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One year on, around five million pigs lost to ASF outbreak in Asia

A large number of Asian nations are affected with the ASF outbreak. (Image source: Michael Strobel/Pixabay)

Around five million pigs in Asia have died or been culled because of the spread of African Swine Fever (ASF)

While not dangerous to humans, the disease causes up to 100 per cent fatality in pigs, leading to severe economic losses to the pig sector.

ASF is present in six Asian countries including Cambodia, China, DPR Korea, Lao PDR, Mongolia and Viet Nam. The latest data provided by FAO indicates that current losses represent more than 10 per cent of the total pig population in each of China, Viet Nam and Mongolia.

With FAO support, other countries in the region are ramping up preparedness efforts to prevent further spreading of the disease.

“As there is no commercially available vaccine, we need to place greater emphasis on other disease counter efforts. Countries must be vigilant at borders – land, sea or air – in preventing the disease’s entrance and spread through the introduction of infected pigs or contaminated pork products. Outbreaks need to be reported immediately,” said FAO’s chief veterinary officer Dr Juan Lubroth.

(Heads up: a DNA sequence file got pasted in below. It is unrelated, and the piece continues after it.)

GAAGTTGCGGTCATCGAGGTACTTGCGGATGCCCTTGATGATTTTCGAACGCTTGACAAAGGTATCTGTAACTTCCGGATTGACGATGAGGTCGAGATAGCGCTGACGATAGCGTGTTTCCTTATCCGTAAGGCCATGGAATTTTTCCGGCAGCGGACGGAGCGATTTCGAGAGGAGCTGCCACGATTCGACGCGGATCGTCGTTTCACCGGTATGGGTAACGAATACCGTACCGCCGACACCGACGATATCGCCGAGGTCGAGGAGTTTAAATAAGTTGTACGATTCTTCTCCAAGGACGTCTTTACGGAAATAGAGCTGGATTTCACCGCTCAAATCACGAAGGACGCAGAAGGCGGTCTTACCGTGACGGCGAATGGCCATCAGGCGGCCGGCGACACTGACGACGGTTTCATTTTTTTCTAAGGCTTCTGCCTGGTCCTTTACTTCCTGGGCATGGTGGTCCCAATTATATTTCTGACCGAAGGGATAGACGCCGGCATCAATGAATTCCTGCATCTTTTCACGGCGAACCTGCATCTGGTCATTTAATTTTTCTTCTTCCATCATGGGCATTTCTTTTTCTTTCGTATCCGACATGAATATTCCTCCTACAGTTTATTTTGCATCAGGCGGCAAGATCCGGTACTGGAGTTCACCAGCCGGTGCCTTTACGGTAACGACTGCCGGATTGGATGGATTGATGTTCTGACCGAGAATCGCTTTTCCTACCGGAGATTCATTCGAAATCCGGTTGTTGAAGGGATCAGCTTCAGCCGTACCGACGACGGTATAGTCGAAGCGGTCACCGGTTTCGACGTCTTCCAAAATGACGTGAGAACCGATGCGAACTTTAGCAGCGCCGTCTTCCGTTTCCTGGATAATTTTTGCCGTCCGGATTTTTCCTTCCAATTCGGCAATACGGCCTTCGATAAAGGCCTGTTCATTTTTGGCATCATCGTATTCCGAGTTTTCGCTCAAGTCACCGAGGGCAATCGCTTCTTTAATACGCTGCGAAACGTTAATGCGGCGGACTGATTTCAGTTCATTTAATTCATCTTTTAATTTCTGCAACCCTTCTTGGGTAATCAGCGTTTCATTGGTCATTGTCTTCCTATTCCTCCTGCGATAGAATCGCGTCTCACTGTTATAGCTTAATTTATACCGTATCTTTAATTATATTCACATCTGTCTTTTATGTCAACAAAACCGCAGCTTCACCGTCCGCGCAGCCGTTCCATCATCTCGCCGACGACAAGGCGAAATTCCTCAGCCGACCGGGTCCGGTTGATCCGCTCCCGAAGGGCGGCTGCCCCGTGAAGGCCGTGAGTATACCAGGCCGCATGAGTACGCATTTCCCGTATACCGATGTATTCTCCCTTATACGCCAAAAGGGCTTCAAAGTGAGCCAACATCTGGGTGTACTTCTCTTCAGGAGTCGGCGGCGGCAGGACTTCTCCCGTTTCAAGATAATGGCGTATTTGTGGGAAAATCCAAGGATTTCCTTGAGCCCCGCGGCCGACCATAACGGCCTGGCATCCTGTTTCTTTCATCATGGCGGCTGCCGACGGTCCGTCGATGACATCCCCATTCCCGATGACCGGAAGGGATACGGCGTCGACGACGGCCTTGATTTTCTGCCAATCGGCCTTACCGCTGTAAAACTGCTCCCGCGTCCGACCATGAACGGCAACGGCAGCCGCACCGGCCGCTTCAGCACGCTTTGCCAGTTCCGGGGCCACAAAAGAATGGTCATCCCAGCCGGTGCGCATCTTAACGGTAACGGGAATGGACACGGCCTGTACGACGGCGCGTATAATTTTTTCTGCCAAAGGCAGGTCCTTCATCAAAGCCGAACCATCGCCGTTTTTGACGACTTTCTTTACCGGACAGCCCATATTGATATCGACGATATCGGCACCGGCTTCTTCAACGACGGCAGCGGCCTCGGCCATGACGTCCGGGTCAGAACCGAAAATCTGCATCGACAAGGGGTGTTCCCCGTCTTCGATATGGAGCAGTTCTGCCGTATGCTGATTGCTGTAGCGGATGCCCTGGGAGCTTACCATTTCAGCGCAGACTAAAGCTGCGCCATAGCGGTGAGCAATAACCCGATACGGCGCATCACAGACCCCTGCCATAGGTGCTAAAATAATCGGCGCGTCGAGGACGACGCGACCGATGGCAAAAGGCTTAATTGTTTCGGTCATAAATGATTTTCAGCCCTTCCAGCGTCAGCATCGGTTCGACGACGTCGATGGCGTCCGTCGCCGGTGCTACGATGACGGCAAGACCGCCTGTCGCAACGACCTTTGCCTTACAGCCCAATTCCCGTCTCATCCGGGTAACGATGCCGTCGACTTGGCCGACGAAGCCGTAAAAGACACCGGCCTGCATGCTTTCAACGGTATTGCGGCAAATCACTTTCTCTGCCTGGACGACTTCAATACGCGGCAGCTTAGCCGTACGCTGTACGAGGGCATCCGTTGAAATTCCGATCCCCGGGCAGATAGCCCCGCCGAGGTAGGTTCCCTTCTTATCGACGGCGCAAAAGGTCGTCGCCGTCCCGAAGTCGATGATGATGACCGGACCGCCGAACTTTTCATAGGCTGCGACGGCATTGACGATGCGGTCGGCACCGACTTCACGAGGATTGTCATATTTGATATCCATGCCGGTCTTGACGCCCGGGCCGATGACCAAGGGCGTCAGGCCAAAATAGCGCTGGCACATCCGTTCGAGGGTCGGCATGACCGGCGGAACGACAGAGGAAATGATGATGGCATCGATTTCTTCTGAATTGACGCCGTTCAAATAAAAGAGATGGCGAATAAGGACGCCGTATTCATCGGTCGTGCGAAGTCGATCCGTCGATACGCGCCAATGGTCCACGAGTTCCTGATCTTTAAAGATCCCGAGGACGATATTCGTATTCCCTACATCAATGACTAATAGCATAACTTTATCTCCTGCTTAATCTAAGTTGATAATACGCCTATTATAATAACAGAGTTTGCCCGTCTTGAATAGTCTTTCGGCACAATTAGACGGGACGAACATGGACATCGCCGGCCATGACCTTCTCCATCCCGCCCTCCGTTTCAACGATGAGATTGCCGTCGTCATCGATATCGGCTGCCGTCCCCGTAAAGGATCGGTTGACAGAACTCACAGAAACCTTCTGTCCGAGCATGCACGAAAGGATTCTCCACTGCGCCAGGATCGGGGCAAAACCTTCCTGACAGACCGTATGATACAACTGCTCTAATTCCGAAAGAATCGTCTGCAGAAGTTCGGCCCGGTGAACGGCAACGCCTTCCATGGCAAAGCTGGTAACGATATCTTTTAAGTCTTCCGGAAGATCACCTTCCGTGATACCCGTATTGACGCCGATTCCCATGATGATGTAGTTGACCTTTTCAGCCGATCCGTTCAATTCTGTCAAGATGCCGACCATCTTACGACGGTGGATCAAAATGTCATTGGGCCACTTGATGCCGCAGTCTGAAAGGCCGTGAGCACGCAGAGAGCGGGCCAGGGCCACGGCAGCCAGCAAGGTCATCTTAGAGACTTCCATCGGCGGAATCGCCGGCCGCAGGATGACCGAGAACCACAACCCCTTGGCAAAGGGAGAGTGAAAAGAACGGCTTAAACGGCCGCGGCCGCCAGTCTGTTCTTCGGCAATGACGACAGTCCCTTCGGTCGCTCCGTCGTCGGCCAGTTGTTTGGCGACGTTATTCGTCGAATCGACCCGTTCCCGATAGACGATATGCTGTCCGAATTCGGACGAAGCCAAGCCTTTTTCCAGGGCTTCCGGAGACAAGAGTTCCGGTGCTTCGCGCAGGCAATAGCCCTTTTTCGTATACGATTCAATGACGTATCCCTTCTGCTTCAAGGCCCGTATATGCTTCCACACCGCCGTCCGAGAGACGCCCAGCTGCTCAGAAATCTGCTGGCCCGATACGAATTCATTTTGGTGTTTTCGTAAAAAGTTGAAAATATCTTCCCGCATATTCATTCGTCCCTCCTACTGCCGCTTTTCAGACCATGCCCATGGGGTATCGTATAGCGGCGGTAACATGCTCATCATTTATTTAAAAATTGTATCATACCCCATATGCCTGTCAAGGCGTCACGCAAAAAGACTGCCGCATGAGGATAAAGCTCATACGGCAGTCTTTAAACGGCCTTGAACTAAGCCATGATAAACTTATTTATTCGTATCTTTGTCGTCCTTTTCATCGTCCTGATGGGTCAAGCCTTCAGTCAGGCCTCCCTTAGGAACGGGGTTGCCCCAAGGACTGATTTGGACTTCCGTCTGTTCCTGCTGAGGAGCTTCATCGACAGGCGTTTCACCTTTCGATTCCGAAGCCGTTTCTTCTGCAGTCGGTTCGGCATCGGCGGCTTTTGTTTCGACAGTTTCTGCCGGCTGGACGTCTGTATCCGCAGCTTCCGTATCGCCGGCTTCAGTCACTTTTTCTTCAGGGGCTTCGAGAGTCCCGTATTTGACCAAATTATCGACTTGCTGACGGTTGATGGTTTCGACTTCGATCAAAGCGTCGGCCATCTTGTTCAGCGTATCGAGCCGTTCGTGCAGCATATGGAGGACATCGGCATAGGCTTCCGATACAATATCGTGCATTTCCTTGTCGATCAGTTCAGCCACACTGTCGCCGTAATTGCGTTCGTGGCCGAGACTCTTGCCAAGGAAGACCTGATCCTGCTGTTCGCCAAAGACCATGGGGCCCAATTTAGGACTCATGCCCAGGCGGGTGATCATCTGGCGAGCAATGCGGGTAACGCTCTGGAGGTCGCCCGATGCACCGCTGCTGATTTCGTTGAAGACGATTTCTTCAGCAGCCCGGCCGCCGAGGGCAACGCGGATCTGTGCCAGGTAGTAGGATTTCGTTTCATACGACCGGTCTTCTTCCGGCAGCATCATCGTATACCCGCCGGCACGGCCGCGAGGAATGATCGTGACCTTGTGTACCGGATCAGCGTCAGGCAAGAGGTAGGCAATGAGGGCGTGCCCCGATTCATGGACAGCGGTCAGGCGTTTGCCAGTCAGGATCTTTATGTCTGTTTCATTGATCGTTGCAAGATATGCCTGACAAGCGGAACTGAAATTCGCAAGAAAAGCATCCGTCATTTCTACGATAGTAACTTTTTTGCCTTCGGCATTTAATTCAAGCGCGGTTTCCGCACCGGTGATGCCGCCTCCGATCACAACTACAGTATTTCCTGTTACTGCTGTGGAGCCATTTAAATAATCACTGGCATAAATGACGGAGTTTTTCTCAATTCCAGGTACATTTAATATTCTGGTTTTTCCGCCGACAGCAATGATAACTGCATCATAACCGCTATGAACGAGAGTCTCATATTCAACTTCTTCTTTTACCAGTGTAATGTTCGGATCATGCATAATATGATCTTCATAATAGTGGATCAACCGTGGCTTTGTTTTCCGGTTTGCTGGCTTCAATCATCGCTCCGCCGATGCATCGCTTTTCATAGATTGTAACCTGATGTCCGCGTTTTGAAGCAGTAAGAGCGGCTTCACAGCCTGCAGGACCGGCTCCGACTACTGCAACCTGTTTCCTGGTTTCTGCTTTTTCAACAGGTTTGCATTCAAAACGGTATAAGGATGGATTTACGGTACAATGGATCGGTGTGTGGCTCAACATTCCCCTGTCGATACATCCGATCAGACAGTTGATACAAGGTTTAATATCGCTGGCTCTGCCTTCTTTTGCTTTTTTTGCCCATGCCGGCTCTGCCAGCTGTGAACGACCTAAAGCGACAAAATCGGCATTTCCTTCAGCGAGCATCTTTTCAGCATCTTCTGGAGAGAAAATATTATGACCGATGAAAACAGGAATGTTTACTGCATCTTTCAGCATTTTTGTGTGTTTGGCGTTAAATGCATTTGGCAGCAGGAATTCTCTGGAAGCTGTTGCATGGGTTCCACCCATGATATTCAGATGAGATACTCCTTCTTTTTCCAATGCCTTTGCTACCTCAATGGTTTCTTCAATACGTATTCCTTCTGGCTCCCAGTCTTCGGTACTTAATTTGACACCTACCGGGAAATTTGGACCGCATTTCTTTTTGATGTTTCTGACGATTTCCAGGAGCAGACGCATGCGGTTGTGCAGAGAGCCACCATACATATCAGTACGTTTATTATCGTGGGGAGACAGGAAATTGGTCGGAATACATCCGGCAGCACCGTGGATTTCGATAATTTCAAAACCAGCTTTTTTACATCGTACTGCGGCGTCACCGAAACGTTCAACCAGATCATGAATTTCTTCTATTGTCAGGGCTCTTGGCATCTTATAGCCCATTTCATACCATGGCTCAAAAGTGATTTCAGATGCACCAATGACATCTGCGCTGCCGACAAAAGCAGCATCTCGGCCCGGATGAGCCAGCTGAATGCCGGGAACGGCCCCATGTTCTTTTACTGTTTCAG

ASF was first detected in Africa in the 1920s. On top of the Asian outbreak, Europe is currently experiencing a slowly-spreading epidemic among some of its wild pig population and some countries have introduced tight restrictions to limit the movement of wild pigs.

Emphasising the importance of best practices, FAO urges farmers affected by ASF to not move their pigs or pig products, emergency operators and veterinary authorities to oversee pig carcass disposal through burning or burial on location, and for countries to have sound compensation strategies in place to support cooperating farmers.

Economic impacts

The outbreak is particularly affecting vulnerable small-scale farmers who may lack the expertise or funds to protect their animals from the disease.

In Vietnam, the pork industry makes up almost 10 per cent of the country’s agriculture sector and pork meat accounts for almost three-quarters of meat consumed. The country has, to date, culled approximately three million pigs in an effort to curb the spread of the disease, raising concerns that ASF could contribute to an increase in food insecurity in already-challenged communities.

In China, there are around 26 million pig farming producers and about 50 per cent of total pork production is by small-scale farmers.

“Some farmers have lost their entire pig herd to the disease and it may take badly-affected countries years to recover from the socio-economic effects of the outbreak,” Lubroth said.